Ahhh, the subject of kids, this is always a tough one. I have pretty much opted out of having kids in the future as well, even if I do get married. Bushwacker, I agree, lots of people have viewpoints on this and are all too willing to tell you that you are wrong not to have kids and are being selfish. If that's the case, fine, I'd rather be selfish and happy than the other way around ! Of course, I'm open to changing my mind on this in the future. This is a passionate subject and always stirs up much debate.

Bushwacker, I'm very interested in what you did after college, and what the new career is now. I'm currently an engineer professionally, but have boatloads of other hobbies, many of which I make some money at. I've thought of making a living off of em', but it looks like I'd work twice as much and make half as much money ! Of course, I might be happier. Anyway, if you'd like to elaborate, I'll be watching.


ChocoKitty 07-29-2003 10:35 AM

Re: Welcome Young Dreamers!
I've always wondered what there was to debate about re: the kids issue. I've opted out myself. It isn't anyone's business but my own, really. People are entitled to their opinions, but I'm free to ignore them because they're not the ones who have to deal with MY decisions about MY life.

Panhead, what hobbies do you make money off of? It's nice when you occasionally get paid to do something you love, isn't it?

panhead 07-30-2003 06:02 AM

Re: Welcome Young Dreamers!
ChocoKitty writes:

"I've always wondered what there was to debate about re: the kids issue. I've opted out myself. It isn't anyone's business but my own, really. People are entitled to their opinions, but I'm free to ignore them because they're not the ones who have to deal with MY decisions about MY life. "

Yup, exactly. everyone has their own viewpoint on kids and everyone seems pretty passionate about it. Some like to try to drive their passion for having/not having kids into you. Like you say, not their business. I like the way you think !

As for hobbies that make money, most of them started out as things I was doing as a kid. I've alway been into motorcycles and cars. My father was into them and got me started very young, about 6 years old. We used to buy old dirt bikes that were broken for very cheap, get em' running, fix em' up and sell em' That's how I finanaced bigger ones later. Cars were the same. When I was 15 we bought an old muscle car to fix up. Had a lot of fun doing this, so we bought some other cars to fix and sell. Some I made a lot of money on, some I barely broke even with time spent, and some I lost a little.

When I went to college, I often worked on other peoples cars for extra $$. I can swap/rebuild motors, transmissions and rear ends and about anything else. I know how to weld and use torches, so that comes in handy as well. I can get by on a lathe, but I'm by no means an expert.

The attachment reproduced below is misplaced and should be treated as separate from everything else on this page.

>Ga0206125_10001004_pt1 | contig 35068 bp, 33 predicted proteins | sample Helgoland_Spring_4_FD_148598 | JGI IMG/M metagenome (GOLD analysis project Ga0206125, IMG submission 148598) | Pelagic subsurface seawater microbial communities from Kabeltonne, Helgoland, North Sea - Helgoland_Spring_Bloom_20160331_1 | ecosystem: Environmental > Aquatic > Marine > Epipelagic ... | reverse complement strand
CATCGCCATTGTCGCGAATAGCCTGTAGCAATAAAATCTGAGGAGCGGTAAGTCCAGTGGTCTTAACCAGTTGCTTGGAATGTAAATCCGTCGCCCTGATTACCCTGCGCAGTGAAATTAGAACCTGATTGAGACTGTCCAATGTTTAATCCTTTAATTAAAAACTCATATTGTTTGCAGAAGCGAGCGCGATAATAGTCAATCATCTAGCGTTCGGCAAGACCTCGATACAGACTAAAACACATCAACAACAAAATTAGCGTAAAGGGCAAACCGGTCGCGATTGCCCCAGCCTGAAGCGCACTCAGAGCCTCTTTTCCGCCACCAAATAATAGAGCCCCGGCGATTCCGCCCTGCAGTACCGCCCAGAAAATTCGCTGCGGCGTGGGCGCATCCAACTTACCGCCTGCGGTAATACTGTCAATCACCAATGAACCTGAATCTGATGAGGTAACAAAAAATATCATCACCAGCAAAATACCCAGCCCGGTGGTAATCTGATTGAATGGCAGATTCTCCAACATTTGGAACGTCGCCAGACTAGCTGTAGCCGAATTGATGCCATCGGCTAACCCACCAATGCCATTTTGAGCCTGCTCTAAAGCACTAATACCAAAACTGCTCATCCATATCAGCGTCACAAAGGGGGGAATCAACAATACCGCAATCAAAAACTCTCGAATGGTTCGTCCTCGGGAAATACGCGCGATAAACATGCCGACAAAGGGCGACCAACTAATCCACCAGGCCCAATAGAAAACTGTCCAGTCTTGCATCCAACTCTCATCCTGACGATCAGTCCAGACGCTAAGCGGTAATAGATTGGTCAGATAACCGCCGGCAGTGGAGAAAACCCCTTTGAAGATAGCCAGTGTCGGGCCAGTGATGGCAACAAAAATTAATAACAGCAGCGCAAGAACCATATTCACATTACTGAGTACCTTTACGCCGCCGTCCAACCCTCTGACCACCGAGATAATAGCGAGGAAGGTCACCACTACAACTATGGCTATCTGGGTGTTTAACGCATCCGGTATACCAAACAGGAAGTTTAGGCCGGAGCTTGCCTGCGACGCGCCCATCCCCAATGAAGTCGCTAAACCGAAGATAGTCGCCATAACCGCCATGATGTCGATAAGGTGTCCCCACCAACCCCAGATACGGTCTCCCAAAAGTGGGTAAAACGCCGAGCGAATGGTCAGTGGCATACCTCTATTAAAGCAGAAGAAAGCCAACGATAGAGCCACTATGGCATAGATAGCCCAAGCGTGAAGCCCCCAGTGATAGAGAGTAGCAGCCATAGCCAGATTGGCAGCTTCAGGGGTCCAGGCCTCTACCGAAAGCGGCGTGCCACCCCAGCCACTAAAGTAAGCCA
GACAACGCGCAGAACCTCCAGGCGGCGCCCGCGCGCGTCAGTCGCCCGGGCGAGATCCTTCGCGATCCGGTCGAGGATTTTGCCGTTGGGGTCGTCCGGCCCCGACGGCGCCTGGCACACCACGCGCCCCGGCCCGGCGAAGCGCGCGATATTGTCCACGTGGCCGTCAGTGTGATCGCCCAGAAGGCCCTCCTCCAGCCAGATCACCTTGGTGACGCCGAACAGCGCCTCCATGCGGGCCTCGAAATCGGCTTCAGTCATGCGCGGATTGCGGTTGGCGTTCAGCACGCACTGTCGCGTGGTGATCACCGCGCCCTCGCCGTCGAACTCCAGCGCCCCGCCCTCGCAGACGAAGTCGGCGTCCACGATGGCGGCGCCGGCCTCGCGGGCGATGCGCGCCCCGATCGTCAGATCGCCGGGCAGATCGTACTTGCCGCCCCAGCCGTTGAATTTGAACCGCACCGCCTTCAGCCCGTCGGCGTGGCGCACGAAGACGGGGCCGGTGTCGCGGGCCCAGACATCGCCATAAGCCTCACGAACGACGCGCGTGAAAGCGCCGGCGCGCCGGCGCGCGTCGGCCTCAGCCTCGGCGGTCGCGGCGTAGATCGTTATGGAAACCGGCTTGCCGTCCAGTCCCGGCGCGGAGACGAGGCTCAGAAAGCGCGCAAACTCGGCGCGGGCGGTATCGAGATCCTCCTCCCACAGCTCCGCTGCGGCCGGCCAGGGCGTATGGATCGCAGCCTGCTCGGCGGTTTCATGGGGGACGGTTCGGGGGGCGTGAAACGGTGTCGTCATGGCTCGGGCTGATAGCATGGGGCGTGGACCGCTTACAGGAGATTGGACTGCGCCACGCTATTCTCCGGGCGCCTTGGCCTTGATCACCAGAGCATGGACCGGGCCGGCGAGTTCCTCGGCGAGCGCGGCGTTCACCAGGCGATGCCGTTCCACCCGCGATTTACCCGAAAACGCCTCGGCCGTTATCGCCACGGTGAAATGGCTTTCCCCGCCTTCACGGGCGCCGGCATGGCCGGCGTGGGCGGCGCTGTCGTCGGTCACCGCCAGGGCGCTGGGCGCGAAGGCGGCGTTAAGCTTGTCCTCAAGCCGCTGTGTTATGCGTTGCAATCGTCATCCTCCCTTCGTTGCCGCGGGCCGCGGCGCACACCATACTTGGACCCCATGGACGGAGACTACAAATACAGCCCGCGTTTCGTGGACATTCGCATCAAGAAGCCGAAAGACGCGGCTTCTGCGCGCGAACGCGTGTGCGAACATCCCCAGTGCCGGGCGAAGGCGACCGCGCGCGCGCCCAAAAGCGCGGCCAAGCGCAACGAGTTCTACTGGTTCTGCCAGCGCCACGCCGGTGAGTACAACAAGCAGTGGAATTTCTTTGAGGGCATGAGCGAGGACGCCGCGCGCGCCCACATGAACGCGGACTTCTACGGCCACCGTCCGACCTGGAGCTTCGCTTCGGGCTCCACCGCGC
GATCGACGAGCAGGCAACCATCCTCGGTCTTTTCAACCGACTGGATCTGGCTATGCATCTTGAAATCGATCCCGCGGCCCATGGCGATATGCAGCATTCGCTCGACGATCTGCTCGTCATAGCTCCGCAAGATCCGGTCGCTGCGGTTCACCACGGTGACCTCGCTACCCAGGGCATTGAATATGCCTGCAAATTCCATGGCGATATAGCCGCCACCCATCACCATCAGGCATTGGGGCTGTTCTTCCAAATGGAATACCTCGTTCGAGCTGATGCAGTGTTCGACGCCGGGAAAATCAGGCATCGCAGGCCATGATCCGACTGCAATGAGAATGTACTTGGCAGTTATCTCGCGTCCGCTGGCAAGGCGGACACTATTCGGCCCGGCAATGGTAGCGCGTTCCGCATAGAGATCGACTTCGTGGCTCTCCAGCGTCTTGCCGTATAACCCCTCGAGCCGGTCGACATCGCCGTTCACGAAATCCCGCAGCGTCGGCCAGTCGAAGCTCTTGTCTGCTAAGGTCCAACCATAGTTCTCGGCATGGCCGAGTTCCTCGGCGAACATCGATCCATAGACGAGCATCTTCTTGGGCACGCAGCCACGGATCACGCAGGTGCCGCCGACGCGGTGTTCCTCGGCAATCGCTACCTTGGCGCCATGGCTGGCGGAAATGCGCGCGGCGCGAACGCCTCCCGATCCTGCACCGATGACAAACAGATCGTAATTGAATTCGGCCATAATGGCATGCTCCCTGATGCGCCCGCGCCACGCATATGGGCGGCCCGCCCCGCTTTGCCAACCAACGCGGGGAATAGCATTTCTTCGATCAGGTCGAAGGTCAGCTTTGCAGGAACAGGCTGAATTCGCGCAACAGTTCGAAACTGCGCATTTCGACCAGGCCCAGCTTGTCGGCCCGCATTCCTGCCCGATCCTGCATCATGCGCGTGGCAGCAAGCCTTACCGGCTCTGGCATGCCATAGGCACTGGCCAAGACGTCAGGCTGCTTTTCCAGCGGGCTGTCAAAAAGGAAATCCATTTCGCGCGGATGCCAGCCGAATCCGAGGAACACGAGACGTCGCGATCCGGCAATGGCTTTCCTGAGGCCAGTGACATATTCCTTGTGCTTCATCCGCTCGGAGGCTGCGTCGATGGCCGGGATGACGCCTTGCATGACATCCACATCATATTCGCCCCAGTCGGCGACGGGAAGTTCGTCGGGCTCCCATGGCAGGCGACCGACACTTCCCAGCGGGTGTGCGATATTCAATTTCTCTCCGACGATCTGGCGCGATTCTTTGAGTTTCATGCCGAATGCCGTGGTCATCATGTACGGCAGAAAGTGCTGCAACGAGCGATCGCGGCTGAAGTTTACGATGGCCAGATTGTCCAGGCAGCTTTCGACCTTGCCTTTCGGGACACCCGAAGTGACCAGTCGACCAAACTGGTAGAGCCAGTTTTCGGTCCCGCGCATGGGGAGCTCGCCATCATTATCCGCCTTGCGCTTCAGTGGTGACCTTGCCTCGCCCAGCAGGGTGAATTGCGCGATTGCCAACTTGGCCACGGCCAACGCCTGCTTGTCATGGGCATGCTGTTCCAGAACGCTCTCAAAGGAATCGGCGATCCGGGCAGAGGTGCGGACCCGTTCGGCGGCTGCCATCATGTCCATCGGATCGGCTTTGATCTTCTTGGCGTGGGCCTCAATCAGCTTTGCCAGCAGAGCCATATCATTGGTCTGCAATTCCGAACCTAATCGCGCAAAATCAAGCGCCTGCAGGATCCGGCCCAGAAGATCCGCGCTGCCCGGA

So now, I only work on things I like. This has mainly come in the form of Harley Davidson motorcycles. I occasionally pick em' up broken and cheap, fix em' and sell em for money. I've found some decent car/trucks like this as well. I don't like working on other peoples stuff very much, but occasionally I'll pick up a job if it pays VERY well. I got $100 for doing an hours work recently. I also buy/sell other types of motorcycles when the price is right. Japanese bikes need to be very cheap to make money on them though.

I'm not sure how much I make a year doing this. probably anywhere from $5000 to $10000 part time. It pretty much just finances my hobby. I thought about doing it for a living, but it looks like I would make a lot less for a lot more work, and it might ruin my love of my hobby. Later, I'll do it part time for some extra $$ in retirement, which will hopefully let me get out a little earlier.

How about everyone else out there, do you have any hobbies which bring you $$ ? Planning on continuing these into retirement to finance it earlier ?

bushwacker 07-30-2003 06:58 AM

Re: Welcome Young Dreamers!
Ah, back on-line again. It felt weird to not see a computer for 10 days. :D Chocokitty and Panhead, I think we are in the minority about the kids. But like you said, it is nobody's business but your own. The only other person you need to worry about is your spouse/parnter. But therein lies another problem: finding someone intelligent, attractive, considerate, and kind who is also not itching to pop out the puppies. It's hard enough finding someone with whom you are compatible. What have your experiences been when discussing this with people you are dating?

It's sad, but I know several people who were "nudged" into parenthood by a partner who couldn't wait and decided to "forget" to take their pills. Most of them admitted it later after the marriage deteriorated. I can't believe someone would toy with a child's life that way, but it happens. BTW, I don't mean for that to sound sexist. It's not just a female thing; it was just a bc pill in these cases.

bushwacker 07-30-2003 10:38 AM

Re: Welcome Young Dreamers!
Oh......Panhead, you had asked about my jobs. After I realized I was not Tiger Woods, I admit that I took a job primarily b/c the money was too good to pass up. But it was a miserable environment. I hated it and decided money is not everything. The day I left I promised myself that my next job was going to be enjoyable no matter what the pay, title, or prestige. This may sound crazy for a college graduate, but I became a pet sitter. I love animals, and it was the most enjoyable work I've ever done. It gave me a fresh perspective and renewed my resolve.